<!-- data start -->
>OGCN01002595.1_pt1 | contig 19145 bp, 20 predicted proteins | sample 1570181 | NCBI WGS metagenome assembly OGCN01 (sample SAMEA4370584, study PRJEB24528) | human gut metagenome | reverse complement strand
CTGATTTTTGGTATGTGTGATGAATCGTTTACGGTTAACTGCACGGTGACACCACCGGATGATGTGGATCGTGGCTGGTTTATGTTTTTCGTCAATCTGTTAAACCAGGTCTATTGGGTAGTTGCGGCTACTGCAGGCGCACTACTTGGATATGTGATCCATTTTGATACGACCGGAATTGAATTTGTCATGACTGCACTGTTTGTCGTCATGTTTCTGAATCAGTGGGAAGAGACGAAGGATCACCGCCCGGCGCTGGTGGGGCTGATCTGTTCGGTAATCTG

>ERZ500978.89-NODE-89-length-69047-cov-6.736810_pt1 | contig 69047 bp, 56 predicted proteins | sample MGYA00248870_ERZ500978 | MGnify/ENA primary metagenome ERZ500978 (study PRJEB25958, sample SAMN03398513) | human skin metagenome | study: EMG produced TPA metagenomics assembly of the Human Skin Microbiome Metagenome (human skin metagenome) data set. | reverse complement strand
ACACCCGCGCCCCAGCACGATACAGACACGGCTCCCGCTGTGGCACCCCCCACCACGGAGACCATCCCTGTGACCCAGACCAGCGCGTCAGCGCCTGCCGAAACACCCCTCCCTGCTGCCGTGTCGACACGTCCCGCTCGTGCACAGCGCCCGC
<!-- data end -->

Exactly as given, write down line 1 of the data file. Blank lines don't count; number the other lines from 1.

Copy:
>OGCN01002595.1_pt1 | contig 19145 bp, 20 predicted proteins | sample 1570181 | NCBI WGS metagenome assembly OGCN01 (sample SAMEA4370584, study PRJEB24528) | human gut metagenome | reverse complement strand